The practice of creating death masks to remember those who have passed is a ritual that can be traced back to ancient Egypt and Rome. The most recognizable death mask comes from the tomb of Tutankhamun himself. The likeness of the ancient king was fashioned in beautiful gold and jewels, primarily as a means for the soul to identify its own body so that it could have a face in the afterlife.
In addition to this, death masks are a way for the living to reconnect with the past. Even in their earliest uses, which predated photography by thousands of years, these death masks, along with their ‘life mask’ counterparts were used by painters and sculptors as a means of capturing the truest impressions of the subject in their work. Oftentimes, these masks were reserved to be created as effigies for nobles, as was the case for the Roman emperor Julius Caesar, whose full wax body cast, complete with stab wounds, incited a public riot.
As death masks evolved from sculptures to casts, the stories that they share with the living grants viewers with an interesting look into the lives of the departed subjects. The exact nature of the casts allows onlookers a unique chance of experiencing history through the facsimile of the effigy. Medical science, in fact, was able to determine from Abraham Lincoln’s bronzed life mask, which was created in 1860, just a few years before his own death, that the former president was suffering from a fatal ‘wasting disease’ that may likely have killed him.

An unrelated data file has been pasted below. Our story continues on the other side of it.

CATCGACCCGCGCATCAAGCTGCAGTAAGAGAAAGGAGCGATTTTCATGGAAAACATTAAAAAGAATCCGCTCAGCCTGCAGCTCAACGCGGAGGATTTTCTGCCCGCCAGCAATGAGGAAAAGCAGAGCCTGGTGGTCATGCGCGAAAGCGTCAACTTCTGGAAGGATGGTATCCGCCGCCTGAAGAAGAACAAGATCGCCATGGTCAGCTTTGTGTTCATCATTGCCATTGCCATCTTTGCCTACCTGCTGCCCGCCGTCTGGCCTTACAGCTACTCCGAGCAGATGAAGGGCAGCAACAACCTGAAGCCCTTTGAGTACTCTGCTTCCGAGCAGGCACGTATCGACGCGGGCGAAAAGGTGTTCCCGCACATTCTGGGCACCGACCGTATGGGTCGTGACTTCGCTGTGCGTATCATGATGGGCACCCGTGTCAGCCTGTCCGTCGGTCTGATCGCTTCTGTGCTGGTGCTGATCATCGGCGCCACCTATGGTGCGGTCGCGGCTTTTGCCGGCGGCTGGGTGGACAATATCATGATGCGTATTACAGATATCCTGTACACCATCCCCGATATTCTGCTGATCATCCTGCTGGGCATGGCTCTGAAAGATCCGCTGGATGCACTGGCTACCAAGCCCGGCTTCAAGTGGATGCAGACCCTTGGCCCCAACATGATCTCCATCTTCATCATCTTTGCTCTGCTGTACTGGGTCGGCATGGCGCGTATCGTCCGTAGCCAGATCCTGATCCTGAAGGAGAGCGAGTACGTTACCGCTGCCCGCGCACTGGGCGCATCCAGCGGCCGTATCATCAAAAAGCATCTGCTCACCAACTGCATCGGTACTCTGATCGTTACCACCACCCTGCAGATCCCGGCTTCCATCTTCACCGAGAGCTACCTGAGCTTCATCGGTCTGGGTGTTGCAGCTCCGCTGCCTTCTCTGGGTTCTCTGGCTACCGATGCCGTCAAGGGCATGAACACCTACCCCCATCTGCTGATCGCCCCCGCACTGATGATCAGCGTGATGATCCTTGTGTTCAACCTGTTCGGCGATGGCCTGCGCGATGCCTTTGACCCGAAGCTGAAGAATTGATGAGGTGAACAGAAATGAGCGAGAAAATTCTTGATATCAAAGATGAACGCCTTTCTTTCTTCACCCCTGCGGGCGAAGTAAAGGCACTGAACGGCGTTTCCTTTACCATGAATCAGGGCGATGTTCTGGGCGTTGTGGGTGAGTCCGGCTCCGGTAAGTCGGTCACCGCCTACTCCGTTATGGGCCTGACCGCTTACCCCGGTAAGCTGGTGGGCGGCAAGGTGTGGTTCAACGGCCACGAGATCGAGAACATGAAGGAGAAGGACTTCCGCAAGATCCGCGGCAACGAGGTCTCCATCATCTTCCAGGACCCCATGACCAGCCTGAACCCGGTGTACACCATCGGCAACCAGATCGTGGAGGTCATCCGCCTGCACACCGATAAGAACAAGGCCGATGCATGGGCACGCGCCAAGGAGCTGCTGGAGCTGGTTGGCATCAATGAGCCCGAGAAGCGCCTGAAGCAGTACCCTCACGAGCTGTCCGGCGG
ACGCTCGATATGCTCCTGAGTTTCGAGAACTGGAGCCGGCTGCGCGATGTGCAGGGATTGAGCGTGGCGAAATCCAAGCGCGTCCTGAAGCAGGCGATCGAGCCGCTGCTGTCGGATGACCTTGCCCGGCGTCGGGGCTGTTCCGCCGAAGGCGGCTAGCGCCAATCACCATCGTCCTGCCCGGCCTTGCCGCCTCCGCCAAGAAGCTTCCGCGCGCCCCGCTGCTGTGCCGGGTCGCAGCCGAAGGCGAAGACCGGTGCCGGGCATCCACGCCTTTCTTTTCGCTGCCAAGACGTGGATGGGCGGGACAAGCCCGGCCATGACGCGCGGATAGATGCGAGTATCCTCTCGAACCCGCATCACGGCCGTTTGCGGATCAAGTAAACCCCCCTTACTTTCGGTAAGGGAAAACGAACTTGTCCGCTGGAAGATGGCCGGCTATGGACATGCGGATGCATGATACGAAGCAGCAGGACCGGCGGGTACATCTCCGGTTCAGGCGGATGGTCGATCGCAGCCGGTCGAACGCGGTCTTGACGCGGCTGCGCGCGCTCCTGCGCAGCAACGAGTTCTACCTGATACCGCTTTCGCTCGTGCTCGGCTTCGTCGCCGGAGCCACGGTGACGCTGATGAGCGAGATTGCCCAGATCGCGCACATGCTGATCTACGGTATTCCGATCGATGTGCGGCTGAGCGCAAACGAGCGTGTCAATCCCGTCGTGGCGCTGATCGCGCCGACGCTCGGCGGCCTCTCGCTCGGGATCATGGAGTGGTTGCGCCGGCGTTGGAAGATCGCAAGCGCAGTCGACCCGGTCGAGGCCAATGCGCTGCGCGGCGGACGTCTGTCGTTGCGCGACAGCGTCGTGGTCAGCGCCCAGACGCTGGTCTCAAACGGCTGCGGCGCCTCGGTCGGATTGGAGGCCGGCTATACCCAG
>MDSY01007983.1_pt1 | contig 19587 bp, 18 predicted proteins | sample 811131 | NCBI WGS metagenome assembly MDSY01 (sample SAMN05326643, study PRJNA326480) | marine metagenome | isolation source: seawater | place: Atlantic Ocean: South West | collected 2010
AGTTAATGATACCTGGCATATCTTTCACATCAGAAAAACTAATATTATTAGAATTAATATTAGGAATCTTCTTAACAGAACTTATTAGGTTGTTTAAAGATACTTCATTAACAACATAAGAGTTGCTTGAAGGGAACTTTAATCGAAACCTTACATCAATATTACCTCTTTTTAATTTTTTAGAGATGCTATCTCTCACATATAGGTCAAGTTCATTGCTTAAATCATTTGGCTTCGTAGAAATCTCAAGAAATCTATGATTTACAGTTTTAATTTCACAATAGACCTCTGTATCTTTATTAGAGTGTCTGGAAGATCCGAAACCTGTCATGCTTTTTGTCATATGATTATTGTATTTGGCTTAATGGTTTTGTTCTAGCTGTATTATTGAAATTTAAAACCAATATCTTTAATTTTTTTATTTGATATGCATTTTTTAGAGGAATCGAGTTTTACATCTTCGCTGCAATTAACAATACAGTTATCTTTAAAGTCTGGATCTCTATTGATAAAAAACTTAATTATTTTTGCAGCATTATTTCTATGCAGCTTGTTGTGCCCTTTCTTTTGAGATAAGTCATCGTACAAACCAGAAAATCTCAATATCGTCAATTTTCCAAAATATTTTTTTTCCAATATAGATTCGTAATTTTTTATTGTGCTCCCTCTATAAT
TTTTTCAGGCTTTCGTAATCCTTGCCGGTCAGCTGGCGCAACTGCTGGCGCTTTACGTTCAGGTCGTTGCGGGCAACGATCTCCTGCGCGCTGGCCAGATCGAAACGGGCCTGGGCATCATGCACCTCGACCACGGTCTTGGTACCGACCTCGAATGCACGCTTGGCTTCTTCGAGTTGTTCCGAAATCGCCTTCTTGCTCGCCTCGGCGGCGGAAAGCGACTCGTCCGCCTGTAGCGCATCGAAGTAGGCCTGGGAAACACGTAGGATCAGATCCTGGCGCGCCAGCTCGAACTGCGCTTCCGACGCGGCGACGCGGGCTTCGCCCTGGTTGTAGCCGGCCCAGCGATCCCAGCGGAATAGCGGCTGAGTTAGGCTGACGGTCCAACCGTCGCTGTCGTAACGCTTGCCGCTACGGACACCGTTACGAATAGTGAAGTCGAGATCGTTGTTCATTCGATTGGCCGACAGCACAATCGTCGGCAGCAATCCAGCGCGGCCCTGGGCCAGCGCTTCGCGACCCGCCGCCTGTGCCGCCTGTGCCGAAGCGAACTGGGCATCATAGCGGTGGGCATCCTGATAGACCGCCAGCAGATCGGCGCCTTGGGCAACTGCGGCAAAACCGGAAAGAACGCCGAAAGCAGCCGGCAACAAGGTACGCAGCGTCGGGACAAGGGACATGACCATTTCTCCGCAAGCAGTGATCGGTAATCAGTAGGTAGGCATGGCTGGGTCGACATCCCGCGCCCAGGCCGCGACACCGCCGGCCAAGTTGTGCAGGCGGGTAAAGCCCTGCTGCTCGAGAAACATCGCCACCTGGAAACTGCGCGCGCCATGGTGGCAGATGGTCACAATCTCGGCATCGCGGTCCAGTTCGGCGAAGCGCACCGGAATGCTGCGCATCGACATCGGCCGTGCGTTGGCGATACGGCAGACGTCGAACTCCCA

The exact nature of the casts allows onlookers a unique chance of experiencing history through the facsimile of the effigy.
Death masks and life masks have had a longstanding history in bringing aid to the scientific community. During the height of the pseudo-scientific fad of phrenology, death masks were often used as measurement tools to map out the brain of the subject. Likewise, in the medical community, both life and death masks were used as a means of documenting rare medical conditions that affect the face, as a means of studying their outward structure. Aside from this, the casts were also used in cases of forensic science, where casts could be taken to preserve and replicate fatal wounds to the head. This would be an invaluable process for cases that may otherwise go unsolved for years.
Death masks and life masks have had a longstanding history in bringing aid to the scientific community.
Perhaps the most famous death mask, that you may not realize you know, is that of L’Inconnue de la Seine. The mask itself was allegedly cast from a young girl in the 1880s, whose body was found in the Seine river in Paris after she took her life in despair because the love of her life had left her. While there is some contention as to whether this story rings true, as many have proposed that this was, instead, a life mask taken from a model, her legacy still goes on. To this day, the girl’s face is known as ‘the most kissed face of all time,’ after her mask was spotted by the Austrian doctor Peter Safar in 1960, who would go on to use her likeness, with a few modifications, as the first training CPR dummy.
Although they are no longer prominent in today’s funerary traditions, death masks and life masks can still be appreciated in abundance at many museums around the world. These effigies serve as a strong bond that connects us to our history, and possibly even to our own ancestors. While many remain with us as beautiful pieces of art, we are left pondering about how their medical and forensic uses may have changed history and lives for the better.
Please let us know if you have had any experience with seeing a death mask in person. Perhaps you have even had the unique experience of meeting an ancestor face to face.
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